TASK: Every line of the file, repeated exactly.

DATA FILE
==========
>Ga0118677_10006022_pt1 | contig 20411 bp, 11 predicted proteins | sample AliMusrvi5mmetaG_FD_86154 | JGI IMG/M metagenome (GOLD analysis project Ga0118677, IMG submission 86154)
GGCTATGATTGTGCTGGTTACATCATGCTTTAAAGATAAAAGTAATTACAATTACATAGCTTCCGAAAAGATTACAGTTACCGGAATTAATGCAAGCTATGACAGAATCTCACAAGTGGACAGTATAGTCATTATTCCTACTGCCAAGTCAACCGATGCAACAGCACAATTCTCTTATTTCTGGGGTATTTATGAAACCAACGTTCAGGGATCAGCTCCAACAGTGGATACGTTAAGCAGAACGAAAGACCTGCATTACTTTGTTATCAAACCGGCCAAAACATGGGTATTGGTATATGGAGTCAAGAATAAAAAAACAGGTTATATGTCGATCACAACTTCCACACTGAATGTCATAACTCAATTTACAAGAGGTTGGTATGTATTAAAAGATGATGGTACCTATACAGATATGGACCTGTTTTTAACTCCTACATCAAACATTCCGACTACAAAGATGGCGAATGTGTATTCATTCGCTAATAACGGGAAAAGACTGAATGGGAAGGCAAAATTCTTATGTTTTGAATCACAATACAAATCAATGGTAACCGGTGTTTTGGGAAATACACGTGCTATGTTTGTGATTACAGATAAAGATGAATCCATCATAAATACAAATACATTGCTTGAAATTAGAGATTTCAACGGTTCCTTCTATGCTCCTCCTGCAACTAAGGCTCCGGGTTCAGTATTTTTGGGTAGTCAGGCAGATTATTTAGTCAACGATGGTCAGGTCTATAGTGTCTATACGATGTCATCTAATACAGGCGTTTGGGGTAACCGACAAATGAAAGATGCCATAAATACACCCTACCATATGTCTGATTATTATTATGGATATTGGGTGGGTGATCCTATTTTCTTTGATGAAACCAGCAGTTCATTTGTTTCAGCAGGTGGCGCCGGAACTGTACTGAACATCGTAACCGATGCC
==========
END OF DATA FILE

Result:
>Ga0118677_10006022_pt1 | contig 20411 bp, 11 predicted proteins | sample AliMusrvi5mmetaG_FD_86154 | JGI IMG/M metagenome (GOLD analysis project Ga0118677, IMG submission 86154)
GGCTATGATTGTGCTGGTTACATCATGCTTTAAAGATAAAAGTAATTACAATTACATAGCTTCCGAAAAGATTACAGTTACCGGAATTAATGCAAGCTATGACAGAATCTCACAAGTGGACAGTATAGTCATTATTCCTACTGCCAAGTCAACCGATGCAACAGCACAATTCTCTTATTTCTGGGGTATTTATGAAACCAACGTTCAGGGATCAGCTCCAACAGTGGATACGTTAAGCAGAACGAAAGACCTGCATTACTTTGTTATCAAACCGGCCAAAACATGGGTATTGGTATATGGAGTCAAGAATAAAAAAACAGGTTATATGTCGATCACAACTTCCACACTGAATGTCATAACTCAATTTACAAGAGGTTGGTATGTATTAAAAGATGATGGTACCTATACAGATATGGACCTGTTTTTAACTCCTACATCAAACATTCCGACTACAAAGATGGCGAATGTGTATTCATTCGCTAATAACGGGAAAAGACTGAATGGGAAGGCAAAATTCTTATGTTTTGAATCACAATACAAATCAATGGTAACCGGTGTTTTGGGAAATACACGTGCTATGTTTGTGATTACAGATAAAGATGAATCCATCATAAATACAAATACATTGCTTGAAATTAGAGATTTCAACGGTTCCTTCTATGCTCCTCCTGCAACTAAGGCTCCGGGTTCAGTATTTTTGGGTAGTCAGGCAGATTATTTAGTCAACGATGGTCAGGTCTATAGTGTCTATACGATGTCATCTAATACAGGCGTTTGGGGTAACCGACAAATGAAAGATGCCATAAATACACCCTACCATATGTCTGATTATTATTATGGATATTGGGTGGGTGATCCTATTTTCTTTGATGAAACCAGCAGTTCATTTGTTTCAGCAGGTGGCGCCGGAACTGTACTGAACATCGTAACCGATGCC